All comments are due by no later than 30 days of the posted date of this notice.
POSTED ON: (December 23, 2019)
End of Notice
Leigh Ann Cook
Coastal Carolina Regional Airport to Receive $4.9 Million Federal Grant for New Aircraft Rescue Fire Fighting (ARFF) Station
New Bern, NC, November 22, 2019 – Coastal Carolina Regional Airport (EWN) announced today they will be in receipt of a $4.9 million Airport Improvement Program (AIP) grant to construct a new ARFF station.
U.S. Secretary of Transportation Elaine L. Chao, as well as U.S. Senator Thom Tillis made the announcement today in Asheville, North Carolina. “The robust economy is enabling more passengers to travel by air so this Administration is investing billions of dollars in America’s airports which will address safer operations, fewer airport delays, and greater ease of travel for air travelers,” said U.S. Transportation Secretary Elaine L. Chao.
This is an additional round of airport funding that the federal government has made available outside of the normal annual AIP funding process. Airport Director Andrew Shorter mentioned that the Coastal Carolina Regional Airport Authority’s leadership, foresight and willingness to forward-fund the design phase helped EWN compete for this round of grant funding.
Shorter noted, “With this news, in a 14-month period we have been awarded three AIP grants totaling more than $11 million. Add to that the approximately $6 million from the State of North Carolina and we feel justifiably proud that EWN is doing what is required to position this facility to meet the future aviation demands of the residents and visitors to eastern North Carolina while enhancing our $363 million annual economic impact.”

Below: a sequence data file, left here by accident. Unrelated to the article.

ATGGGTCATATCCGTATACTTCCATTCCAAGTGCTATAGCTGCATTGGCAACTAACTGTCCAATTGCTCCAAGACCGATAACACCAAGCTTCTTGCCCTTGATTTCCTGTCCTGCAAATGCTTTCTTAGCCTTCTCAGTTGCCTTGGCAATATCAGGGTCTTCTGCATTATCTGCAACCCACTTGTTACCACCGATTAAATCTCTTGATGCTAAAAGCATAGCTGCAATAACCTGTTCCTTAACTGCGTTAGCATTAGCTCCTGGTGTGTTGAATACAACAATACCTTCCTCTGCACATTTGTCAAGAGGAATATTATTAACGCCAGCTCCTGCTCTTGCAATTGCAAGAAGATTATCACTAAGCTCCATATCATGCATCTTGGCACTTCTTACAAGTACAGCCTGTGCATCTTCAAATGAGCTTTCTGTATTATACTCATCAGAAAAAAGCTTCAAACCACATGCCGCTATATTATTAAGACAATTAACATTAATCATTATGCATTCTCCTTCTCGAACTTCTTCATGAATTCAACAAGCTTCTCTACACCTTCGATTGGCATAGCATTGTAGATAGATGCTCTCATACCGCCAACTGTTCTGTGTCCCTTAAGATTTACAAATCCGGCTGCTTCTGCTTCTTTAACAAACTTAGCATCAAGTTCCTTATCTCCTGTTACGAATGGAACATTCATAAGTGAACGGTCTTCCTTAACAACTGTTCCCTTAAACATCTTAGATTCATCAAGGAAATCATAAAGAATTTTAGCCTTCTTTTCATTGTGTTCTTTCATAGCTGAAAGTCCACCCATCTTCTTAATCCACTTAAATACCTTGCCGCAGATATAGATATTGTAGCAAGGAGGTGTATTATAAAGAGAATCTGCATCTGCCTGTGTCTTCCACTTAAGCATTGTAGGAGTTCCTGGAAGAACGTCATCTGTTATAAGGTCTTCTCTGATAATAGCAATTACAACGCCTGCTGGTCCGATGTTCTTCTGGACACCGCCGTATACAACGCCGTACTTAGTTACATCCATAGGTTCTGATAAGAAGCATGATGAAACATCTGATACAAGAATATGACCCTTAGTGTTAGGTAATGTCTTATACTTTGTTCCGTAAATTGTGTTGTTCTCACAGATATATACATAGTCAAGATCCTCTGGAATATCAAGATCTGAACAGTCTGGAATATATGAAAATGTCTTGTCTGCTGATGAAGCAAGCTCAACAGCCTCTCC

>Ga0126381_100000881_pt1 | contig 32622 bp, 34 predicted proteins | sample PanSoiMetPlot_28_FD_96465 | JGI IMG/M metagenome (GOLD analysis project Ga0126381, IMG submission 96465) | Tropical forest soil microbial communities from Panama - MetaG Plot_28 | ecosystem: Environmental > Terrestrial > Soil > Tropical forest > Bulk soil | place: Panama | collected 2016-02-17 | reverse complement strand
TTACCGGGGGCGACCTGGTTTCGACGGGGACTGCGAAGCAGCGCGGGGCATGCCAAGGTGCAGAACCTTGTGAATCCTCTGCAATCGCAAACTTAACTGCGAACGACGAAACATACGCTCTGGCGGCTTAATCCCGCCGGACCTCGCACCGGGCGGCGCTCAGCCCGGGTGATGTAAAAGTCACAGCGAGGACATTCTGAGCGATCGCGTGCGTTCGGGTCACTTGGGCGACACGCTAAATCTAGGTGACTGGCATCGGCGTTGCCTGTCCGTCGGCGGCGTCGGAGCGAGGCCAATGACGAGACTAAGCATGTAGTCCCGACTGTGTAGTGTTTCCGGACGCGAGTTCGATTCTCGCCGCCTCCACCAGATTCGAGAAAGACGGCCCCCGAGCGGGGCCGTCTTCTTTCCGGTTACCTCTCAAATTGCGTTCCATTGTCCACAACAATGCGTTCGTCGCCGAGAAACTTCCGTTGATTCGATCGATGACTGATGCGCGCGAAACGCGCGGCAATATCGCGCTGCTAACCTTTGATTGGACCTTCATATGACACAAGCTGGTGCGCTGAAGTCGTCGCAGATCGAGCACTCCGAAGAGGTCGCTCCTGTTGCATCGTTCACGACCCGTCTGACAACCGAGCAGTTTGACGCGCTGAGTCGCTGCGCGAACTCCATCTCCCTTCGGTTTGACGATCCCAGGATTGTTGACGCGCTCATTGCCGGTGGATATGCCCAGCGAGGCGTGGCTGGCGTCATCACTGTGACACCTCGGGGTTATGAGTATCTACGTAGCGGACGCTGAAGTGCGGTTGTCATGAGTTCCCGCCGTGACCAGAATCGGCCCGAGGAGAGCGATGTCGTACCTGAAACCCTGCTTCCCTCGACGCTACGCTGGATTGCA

For more information on future growth, please visit flyEWN.com.
Come Fly With Us!
Leigh Ann Cook
200 Terminal Drive
New Bern, NC 28562
- North Carolina Symphony
- Joseph Peters, conductor
About This Performance
Start your season out on the right note! Join the Symphony for a spectacular evening featuring beloved traditional and popular music, including music from The Polar Express and The Nutcracker—plus a sing-along celebration of the season.
Come early to meet Santa and Mrs. Claus before the concert!
Eastern Dermatology & Pathology
Ward and Smith, P.A.
Tickets for New Bern concerts are also available locally:
New Bern Visitor Center
529 S Front St.
New Bern, NC 28562
Coastal Carolina Regional Airport Contributes $362,700,000 to